"Seems the old doc is coming unraveled in more ways than one."
IN THIS ONE... The fifth Doctor has problems with his regeneration and seeks the zero room. Meanwhile, the Master kidnaps Adric and sends the TARDIS hurtling towards the Big Bang.
REVIEW: With the fifth Doctor's arrival, we're finally at a place where John Nathan-Turner's ethos can be seen. Tom Baker was the last member of the old guard to leave. Slick visuals. Titles that have gone so far from "Something of Something" that they don't appear to make any sense (Castrovalva is the title of one of Escher's works, though not a recursive one, so it has nothing to do with Part 1). All the regulars in clothing that can truly be described as "costumes", for ease of marketing and action figure manufacture. A well-known actor in the title role. And a move from Saturday tea time to twice a week, Tuesdays and Wednesdays, which is sure to change the way they make the show. With less time between episodes, the show is free to follow a more modern aesthetic, with less repetition of information and the ability to meander and underexplain without preying on viewers' patience. At least, that's the theory. It's also a move from Doctor Who as family tradition and towards niche programming. You might even call it the beginning of the end, even if that end is 8 years away. But 8 years that include an 18-month hiatus and from now on, much shorter seasons (not in number of episodes yet, but in number of weeks).
Whatever JNT's future promises, Peter Davison is immediately likeable as the Doctor. After Tom Baker's long stay, it's a good idea to spend so much time focusing on him as an actor. His Doctor isn't fully-formed yet, he's going through a bad regeneration, but how great are his Hartnell and Troughton impressions? They make me wish he'd had a Pertwee and a Baker in him. As his mind unravels into former personalities, he unravels the iconic scarf, deconstructing the Doctor that was. He's wandering deep into the TARDIS, which is an extension of himself, shedding Four in search of Five. And though it's a little featureless down there (just like the nascent Doctor's personality), it's a heck of a lot more convincing than the inner TARDIS from The Invasion of Time! And the zero room looks nice. The cream-colored cricket uniform suits this fresh-faced Doctor, while keeping the character's usual Edwardian fashion style.
Another important if more subtle change is that the Doctor gives each of his companions a role, for the first time treating them as a CREW (the new computer database they have access to does make this more like a space opera show). Tegan is to be coordinator, keeping the team together and motivated. Nyssa is a technician, someone who understands the whole science aspect. And Adric is to put his highly mathematical mind to work as navigator, and it's true the TARDIS lets him set coordinates and dematerialize. The Doctor's regeneration crisis means the companions do get a chance to show what they've got. Tegan is the one who steals the ambulance and rescues the Doctor from the Pharos Project guards, and once the crisis begins, she's definitely a contributor. Nyssa is required to supply tech talk, which really isn't the best of roles. I'm afraid this is a precursor to all those "Nyssa stays in the TARDIS" episodes I seem to remember. As for Adric, it's not clear if he's a projection all along, or if the Master snatched him from the TARDIS in flight, but he's once again in a position to betray the Doctor. It all starts with him getting nabbed by the guards, which is what happens when you've got one hand awkwardly stuffed down your pocket, you stupid kid!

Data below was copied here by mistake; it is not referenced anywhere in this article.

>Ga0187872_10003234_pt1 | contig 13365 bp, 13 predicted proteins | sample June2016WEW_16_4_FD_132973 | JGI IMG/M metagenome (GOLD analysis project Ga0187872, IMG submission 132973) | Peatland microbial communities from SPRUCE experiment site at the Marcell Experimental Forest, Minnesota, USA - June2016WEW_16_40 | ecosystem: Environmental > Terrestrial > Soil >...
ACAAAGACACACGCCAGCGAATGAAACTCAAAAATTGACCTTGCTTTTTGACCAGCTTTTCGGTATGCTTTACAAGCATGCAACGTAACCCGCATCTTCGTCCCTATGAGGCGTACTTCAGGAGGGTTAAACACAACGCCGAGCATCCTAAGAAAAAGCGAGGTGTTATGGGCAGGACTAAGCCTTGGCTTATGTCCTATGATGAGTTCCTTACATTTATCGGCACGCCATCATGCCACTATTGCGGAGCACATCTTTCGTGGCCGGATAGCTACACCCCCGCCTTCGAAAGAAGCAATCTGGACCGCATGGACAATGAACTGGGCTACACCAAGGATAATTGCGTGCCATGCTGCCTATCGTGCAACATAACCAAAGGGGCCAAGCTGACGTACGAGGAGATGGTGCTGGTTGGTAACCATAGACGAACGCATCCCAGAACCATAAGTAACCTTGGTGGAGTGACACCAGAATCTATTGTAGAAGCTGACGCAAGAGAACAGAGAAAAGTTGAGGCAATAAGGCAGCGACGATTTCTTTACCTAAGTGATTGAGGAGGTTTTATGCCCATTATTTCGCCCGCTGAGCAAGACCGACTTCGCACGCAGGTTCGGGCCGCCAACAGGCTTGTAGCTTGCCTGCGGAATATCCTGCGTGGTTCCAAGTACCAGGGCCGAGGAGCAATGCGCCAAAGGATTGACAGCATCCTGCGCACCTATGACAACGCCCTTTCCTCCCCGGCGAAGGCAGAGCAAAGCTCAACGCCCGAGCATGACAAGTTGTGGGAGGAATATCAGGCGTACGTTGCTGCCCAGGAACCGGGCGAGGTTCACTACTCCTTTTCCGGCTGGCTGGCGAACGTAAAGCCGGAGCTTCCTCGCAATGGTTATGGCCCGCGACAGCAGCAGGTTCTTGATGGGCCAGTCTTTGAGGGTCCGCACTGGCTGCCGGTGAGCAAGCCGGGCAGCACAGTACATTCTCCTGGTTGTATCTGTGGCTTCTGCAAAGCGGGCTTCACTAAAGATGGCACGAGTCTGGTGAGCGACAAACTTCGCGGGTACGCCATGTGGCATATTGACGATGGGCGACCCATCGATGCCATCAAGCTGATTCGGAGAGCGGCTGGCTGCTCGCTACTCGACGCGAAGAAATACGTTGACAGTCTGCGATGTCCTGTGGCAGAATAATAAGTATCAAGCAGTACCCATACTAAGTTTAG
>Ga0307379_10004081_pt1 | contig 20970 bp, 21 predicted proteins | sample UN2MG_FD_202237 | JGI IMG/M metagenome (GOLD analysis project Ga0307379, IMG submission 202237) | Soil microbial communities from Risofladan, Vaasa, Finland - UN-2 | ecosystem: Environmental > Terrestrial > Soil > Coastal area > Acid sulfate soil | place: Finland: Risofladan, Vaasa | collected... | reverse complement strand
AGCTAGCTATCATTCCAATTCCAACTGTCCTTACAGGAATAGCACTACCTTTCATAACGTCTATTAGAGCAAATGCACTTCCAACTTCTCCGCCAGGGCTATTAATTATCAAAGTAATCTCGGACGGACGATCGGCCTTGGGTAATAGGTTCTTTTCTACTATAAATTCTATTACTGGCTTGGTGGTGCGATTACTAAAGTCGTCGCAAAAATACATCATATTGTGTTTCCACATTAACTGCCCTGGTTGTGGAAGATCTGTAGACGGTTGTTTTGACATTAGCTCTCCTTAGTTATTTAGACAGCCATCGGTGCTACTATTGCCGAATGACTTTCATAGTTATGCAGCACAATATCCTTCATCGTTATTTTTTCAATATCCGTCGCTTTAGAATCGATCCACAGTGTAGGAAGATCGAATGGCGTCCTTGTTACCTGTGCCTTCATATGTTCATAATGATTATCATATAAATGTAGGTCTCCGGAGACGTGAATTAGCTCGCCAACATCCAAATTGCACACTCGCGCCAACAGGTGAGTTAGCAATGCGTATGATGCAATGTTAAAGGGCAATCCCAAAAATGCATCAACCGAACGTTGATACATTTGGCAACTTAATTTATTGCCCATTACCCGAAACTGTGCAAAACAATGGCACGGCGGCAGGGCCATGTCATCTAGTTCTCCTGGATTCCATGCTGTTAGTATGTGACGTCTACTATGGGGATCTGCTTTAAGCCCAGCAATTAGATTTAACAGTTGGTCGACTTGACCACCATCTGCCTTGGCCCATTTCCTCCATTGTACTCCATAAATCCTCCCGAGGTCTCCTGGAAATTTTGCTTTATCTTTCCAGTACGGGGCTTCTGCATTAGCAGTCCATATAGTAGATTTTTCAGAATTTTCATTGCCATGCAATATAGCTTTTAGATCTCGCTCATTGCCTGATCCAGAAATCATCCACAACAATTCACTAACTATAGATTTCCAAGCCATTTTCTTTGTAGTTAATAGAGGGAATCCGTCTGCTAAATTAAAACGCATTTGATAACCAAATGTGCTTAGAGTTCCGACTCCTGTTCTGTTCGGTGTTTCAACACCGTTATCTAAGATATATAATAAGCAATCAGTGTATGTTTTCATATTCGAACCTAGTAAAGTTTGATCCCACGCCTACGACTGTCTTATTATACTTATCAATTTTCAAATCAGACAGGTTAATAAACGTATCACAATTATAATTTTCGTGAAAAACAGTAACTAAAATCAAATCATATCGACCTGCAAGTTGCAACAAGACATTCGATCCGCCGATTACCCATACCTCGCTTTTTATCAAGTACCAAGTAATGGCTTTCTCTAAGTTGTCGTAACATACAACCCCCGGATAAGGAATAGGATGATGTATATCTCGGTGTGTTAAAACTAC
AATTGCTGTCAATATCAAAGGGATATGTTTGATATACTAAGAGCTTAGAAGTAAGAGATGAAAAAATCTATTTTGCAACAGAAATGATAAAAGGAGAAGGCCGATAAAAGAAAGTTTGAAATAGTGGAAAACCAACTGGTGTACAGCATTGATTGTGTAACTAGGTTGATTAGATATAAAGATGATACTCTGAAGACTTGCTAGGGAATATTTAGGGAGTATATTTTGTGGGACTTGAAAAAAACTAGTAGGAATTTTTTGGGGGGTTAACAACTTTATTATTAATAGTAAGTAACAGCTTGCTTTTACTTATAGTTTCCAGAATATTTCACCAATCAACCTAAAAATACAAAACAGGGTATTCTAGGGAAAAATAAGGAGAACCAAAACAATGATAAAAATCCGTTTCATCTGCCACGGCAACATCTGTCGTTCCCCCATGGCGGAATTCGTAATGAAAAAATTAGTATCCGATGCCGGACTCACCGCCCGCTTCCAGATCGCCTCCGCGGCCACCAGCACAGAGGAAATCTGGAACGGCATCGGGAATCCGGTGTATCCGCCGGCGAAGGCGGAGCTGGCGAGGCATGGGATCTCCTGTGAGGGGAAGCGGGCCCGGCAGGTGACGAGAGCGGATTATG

Now, it's a new season and there are new script editors in the house (Anthony Root and Eric Saward), but it's still Bidmead's show. He wrote this one to follow directly from Logopolis, and he was involved in the commissioning some of the season's early scripts. We're done with entropy (sort of, the failing regeneration speaks to that), and now Bidmead's interested in mathematical recursion. Geez, Louise! The guy has a one-track mind. At least recursion has some more interesting story applications, both in terms of time travel and general story structure, but having Nyssa explain it makes me want to take a power snooze. I can't wait for the maths element to take a rest. Give me the Buddhist allegory of Kinda over Bidmeadisms any day.
THEORIES: The way the cricket uniform is displayed is rather suspicious, isn't it? Was it perhaps something the Watcher set up while he was in the TARDIS? This might indicate that he wasn't just an echo from the Doctor's future, but specifically an echo of the fifth Doctor (ergo, the template overlayed on the fourth's during the regeneration). Might that echo even have been born from the zero room experience? In other words, the regeneration is about to fail, the Doctor goes into the zero room, and to heal himself, it sends the echo/Watcher back in time to strengthen that regeneration, retroactively stabilizing the Doctor in the present time frame. It's stated the zero room is cut off from the outside universe, so maybe not, but I'm so desperate to give the Watcher meaning (and explain why he's not usually part of the process) that I'll obviously say anything. Still, it could be why he lays out his clothes for himself to find.
REWATCHABILITY: High - The fifth Doctor's first episode is a stellar showcase for Peter Davison's abilities, and full of symbolism. There's also a certain move towards embracing Doctor Who as an ensemble show again after more than a decade of leading men chewing up the scenery.